Handling Errors in Social Media

A few years ago, I wrote a post about handling errors on social media. Recently Matt, a regular reader of Heroic Technical Writing (thank you!), found an example of this sort of situation in the wilds of the working world and wanted my opinion of how it was handled. I shall now do so and consider how to handle such situations in the future.

The Post as it Appeared

The error–in this case a blank test posting–went live on Twitter from HBOMax’s account:

To recap, here was my advice on this type of error–and fortunately for HBOMax it was just a blank tweet, not something inadvertently offensive:

  • Calm down
  • Admit the error
  • Correct or remove the error
  • Apologize, if necessary
  • Make restitution, if necessary
  • Move on

Based on my reading of the situation, HBOMax admitted the error and explained that it was posted in error. They also apologize. There’s really no need for restitution since no one was inconvenienced or offended. So far, so good.

Rethinking the Corporate Response

I have mixed feelings about the second half of the company’s response:

…and as the jokes pile in, yes, it was the intern. No, really. And we’re helping them through it. <3

On the one hand, they show that they have a sense of humor and recognize that their empty posting (since deleted) resulted in a lot of jokes and no-doubt sarcastic comments. On the other hand, they threw their intern under the bus, as in they flat-out blamed him or her for the error. “No, really. And we’re helping them through it” might be a cute way of saying that the error is being addressed; yet I wonder if they would have been so quick to include the title of the person making the error if s/he was a manager.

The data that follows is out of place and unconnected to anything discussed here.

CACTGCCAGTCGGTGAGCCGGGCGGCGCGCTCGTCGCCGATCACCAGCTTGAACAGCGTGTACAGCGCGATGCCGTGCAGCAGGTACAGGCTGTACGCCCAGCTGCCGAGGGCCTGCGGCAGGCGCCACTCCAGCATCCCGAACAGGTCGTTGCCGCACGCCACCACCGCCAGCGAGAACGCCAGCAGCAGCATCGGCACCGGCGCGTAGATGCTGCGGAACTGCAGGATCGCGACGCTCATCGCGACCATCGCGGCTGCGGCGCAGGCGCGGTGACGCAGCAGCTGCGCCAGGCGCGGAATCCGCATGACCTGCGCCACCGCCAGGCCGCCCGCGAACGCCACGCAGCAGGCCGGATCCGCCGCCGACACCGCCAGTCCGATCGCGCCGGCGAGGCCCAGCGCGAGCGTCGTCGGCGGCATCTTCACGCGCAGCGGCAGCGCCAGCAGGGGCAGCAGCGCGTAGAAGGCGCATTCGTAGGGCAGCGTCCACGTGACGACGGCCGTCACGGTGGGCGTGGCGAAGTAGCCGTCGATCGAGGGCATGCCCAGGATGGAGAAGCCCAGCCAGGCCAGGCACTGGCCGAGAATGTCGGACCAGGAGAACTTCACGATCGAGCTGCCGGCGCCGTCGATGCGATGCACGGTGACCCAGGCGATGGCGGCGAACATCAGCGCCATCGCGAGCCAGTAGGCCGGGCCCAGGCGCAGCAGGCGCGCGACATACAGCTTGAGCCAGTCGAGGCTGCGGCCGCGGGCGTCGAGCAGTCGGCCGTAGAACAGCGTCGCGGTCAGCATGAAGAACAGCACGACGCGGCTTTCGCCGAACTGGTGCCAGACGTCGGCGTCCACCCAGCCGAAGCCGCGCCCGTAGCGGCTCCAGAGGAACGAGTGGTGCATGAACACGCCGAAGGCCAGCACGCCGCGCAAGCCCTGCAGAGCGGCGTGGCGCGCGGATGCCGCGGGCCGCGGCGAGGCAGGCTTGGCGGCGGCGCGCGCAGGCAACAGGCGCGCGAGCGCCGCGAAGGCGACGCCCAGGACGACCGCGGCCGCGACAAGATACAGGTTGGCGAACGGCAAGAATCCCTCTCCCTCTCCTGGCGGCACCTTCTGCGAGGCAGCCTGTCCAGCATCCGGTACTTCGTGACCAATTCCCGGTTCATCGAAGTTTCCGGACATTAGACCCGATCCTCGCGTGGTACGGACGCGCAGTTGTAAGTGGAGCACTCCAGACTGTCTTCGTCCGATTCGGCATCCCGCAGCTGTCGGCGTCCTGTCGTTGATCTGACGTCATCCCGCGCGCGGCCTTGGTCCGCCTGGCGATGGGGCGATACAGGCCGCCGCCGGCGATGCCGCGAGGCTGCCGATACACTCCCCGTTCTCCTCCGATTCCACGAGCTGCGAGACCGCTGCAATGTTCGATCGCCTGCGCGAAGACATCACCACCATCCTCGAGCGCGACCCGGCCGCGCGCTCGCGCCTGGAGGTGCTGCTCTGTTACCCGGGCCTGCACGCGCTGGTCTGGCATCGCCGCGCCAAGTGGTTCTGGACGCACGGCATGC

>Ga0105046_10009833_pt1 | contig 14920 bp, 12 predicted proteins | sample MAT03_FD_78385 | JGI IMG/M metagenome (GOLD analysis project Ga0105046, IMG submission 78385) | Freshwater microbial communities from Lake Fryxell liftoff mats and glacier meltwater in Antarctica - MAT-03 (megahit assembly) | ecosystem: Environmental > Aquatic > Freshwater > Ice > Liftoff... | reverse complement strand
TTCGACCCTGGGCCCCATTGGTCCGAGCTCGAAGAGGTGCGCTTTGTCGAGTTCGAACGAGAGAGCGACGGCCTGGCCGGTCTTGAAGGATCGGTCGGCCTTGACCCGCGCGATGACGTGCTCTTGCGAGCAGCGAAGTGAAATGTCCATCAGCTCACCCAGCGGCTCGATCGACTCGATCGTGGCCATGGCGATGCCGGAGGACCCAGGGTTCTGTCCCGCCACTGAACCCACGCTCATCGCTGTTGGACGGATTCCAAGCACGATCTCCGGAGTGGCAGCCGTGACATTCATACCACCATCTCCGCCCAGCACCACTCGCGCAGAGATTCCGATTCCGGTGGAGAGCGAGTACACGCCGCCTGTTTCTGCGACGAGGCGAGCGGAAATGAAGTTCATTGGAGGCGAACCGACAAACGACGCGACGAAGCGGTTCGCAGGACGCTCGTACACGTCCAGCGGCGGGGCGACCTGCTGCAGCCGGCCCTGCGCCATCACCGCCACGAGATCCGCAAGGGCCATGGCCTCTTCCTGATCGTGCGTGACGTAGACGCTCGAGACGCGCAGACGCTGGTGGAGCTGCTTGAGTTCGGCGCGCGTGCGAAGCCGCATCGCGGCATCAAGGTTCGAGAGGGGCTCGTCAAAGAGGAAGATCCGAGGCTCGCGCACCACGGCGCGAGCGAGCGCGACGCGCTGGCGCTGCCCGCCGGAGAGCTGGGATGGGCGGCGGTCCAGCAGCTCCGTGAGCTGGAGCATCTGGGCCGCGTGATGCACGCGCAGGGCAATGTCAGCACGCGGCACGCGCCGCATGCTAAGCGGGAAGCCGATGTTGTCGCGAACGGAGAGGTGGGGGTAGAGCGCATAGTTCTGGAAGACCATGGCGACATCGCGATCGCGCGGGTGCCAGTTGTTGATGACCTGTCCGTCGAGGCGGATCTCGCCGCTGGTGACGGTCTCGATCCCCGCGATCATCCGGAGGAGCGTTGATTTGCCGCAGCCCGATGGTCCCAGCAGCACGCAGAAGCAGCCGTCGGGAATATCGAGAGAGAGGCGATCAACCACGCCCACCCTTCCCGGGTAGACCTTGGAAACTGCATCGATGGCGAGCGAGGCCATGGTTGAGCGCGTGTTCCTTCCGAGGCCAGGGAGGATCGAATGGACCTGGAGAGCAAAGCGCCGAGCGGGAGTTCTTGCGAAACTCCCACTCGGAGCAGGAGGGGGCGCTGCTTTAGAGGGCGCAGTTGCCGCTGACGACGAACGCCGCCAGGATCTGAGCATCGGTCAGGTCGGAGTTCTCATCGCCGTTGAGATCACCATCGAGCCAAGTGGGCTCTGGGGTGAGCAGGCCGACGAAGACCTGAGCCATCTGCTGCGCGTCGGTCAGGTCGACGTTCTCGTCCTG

If I were that intern, I would not be happy with that part of the message and would prefer that the company stopped at “We apologize for the inconvenience.” Why? My thinking on this is shaped by my time in Disney’s Guest Communications department. Disney would–and probably still does–apologize for cast member actions. They usually do not publicly judge the person. And while my memory is fuzzy on this point (it’s been 20 years since I answered a guest letter), I do not believe that they discuss any disciplinary or other actions taken with individual cast members, jokingly or otherwise, other than to say the guest’s complaint was being addressed.

Guest Communications does not handle social media–that’s another department–but watching Disney in action, my assumption they would simply remove the errant post or make a general apology without placing blame. Ask yourself: would you want to be known as “the intern the company had to apologize for?”

Yes, this is a minor thing. And yes, they made a joke out of it.  But again, how would you like to be that intern?

Just things to consider if you’re a manager of the social media department. Sometimes it’s best to just apologize, full stop. Attempts at humor can have unintended and hurtful consequences.

End of stuffy lecture.

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About Bart Leahy

Freelance Technical Writer, Science Cheerleader Event & Membership Director, and an all-around nice guy. Here to help.
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